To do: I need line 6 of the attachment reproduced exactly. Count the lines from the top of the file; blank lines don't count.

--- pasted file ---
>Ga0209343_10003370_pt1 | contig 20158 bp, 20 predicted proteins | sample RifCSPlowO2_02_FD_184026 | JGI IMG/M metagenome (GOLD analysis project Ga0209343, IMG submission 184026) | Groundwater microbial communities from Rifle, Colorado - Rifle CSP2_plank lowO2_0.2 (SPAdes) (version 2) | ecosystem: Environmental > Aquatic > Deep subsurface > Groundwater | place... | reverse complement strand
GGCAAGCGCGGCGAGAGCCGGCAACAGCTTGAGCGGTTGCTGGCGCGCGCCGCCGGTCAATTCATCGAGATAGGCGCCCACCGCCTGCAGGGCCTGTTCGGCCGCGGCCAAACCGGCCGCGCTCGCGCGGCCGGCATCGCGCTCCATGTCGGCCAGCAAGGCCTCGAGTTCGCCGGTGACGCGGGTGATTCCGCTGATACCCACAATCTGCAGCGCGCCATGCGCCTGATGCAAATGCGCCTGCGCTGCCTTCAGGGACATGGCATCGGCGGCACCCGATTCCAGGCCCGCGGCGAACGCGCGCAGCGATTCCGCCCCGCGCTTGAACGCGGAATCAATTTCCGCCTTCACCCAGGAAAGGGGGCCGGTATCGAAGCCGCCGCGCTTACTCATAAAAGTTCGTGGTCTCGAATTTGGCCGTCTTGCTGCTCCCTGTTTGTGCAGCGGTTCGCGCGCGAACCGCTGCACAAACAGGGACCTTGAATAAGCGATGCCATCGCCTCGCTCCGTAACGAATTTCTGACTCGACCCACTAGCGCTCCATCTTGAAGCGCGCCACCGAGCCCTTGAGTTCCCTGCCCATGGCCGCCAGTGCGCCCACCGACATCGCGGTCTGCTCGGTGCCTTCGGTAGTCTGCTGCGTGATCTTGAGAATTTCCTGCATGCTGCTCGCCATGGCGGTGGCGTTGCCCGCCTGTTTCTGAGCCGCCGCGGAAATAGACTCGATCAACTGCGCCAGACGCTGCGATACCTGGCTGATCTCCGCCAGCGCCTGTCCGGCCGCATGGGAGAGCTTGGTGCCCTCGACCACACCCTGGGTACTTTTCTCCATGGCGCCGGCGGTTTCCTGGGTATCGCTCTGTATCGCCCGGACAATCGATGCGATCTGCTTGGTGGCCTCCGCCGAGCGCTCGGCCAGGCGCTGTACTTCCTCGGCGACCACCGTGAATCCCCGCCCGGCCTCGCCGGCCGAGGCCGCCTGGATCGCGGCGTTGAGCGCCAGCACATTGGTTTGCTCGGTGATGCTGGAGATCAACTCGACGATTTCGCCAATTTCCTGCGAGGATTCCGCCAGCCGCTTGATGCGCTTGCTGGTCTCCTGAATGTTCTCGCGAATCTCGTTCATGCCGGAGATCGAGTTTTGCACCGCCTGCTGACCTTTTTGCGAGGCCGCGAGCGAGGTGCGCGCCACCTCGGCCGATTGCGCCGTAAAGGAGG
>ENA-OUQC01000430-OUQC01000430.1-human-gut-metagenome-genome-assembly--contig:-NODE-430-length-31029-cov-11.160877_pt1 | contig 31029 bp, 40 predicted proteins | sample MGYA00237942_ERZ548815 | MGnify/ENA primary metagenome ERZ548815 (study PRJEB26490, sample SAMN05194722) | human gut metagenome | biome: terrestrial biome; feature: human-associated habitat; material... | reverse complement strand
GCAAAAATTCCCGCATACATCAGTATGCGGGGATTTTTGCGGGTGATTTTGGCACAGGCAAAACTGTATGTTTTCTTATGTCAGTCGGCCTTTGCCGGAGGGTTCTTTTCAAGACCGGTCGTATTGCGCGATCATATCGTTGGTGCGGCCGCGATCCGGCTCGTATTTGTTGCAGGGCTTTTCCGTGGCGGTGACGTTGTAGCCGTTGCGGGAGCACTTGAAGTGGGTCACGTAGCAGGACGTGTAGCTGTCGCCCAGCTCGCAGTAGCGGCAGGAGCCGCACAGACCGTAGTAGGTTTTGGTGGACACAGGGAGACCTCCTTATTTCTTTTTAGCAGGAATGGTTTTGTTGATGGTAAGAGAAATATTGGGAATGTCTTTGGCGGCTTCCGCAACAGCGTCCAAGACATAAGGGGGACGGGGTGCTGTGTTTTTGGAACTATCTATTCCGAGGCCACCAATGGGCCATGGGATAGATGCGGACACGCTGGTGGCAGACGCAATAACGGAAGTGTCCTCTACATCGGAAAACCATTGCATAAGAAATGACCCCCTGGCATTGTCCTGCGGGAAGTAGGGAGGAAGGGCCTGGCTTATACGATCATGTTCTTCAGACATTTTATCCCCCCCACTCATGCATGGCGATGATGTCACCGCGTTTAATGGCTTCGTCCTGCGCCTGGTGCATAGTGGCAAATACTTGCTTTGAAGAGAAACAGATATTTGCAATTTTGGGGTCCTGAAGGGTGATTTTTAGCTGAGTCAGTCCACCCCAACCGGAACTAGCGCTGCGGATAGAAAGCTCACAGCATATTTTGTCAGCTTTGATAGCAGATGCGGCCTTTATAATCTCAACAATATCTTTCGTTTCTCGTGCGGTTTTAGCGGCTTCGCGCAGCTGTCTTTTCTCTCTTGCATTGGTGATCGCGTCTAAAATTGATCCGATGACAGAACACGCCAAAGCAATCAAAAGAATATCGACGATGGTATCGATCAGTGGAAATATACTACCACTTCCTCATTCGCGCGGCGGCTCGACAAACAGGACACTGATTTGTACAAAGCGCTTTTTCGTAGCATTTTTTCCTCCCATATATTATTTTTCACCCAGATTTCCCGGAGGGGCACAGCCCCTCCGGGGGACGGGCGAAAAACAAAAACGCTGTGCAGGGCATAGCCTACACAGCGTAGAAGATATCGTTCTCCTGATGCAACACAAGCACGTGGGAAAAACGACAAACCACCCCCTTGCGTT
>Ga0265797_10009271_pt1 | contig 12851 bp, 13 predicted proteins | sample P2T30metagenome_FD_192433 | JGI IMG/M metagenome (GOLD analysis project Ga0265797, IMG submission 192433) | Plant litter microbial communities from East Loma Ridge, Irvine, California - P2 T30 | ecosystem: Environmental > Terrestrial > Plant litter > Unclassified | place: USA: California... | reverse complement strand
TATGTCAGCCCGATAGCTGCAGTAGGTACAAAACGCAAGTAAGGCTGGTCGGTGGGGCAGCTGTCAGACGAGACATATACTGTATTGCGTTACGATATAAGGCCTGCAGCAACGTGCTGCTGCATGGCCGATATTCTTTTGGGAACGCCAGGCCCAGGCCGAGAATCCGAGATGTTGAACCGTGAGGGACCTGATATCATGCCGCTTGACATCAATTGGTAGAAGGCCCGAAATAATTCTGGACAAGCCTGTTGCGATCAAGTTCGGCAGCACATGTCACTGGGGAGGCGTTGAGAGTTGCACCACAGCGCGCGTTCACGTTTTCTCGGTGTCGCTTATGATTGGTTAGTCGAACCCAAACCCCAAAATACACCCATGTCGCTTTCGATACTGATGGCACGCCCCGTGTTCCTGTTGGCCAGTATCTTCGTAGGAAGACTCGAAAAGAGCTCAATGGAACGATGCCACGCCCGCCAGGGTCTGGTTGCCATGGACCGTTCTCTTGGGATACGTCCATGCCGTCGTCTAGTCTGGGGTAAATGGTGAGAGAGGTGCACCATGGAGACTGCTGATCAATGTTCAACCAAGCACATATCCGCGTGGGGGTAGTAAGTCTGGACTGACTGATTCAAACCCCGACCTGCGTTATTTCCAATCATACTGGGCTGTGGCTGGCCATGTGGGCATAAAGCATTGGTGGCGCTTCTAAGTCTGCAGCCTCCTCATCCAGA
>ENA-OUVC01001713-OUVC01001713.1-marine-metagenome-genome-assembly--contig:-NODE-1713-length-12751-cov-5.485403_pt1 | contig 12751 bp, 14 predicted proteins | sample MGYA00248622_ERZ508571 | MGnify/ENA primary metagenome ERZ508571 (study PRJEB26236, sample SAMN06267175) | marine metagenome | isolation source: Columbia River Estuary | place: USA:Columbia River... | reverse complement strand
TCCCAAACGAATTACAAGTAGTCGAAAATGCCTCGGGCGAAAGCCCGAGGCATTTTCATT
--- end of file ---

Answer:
TATGTCAGCCCGATAGCTGCAGTAGGTACAAAACGCAAGTAAGGCTGGTCGGTGGGGCAGCTGTCAGACGAGACATATACTGTATTGCGTTACGATATAAGGCCTGCAGCAACGTGCTGCTGCATGGCCGATATTCTTTTGGGAACGCCAGGCCCAGGCCGAGAATCCGAGATGTTGAACCGTGAGGGACCTGATATCATGCCGCTTGACATCAATTGGTAGAAGGCCCGAAATAATTCTGGACAAGCCTGTTGCGATCAAGTTCGGCAGCACATGTCACTGGGGAGGCGTTGAGAGTTGCACCACAGCGCGCGTTCACGTTTTCTCGGTGTCGCTTATGATTGGTTAGTCGAACCCAAACCCCAAAATACACCCATGTCGCTTTCGATACTGATGGCACGCCCCGTGTTCCTGTTGGCCAGTATCTTCGTAGGAAGACTCGAAAAGAGCTCAATGGAACGATGCCACGCCCGCCAGGGTCTGGTTGCCATGGACCGTTCTCTTGGGATACGTCCATGCCGTCGTCTAGTCTGGGGTAAATGGTGAGAGAGGTGCACCATGGAGACTGCTGATCAATGTTCAACCAAGCACATATCCGCGTGGGGGTAGTAAGTCTGGACTGACTGATTCAAACCCCGACCTGCGTTATTTCCAATCATACTGGGCTGTGGCTGGCCATGTGGGCATAAAGCATTGGTGGCGCTTCTAAGTCTGCAGCCTCCTCATCCAGA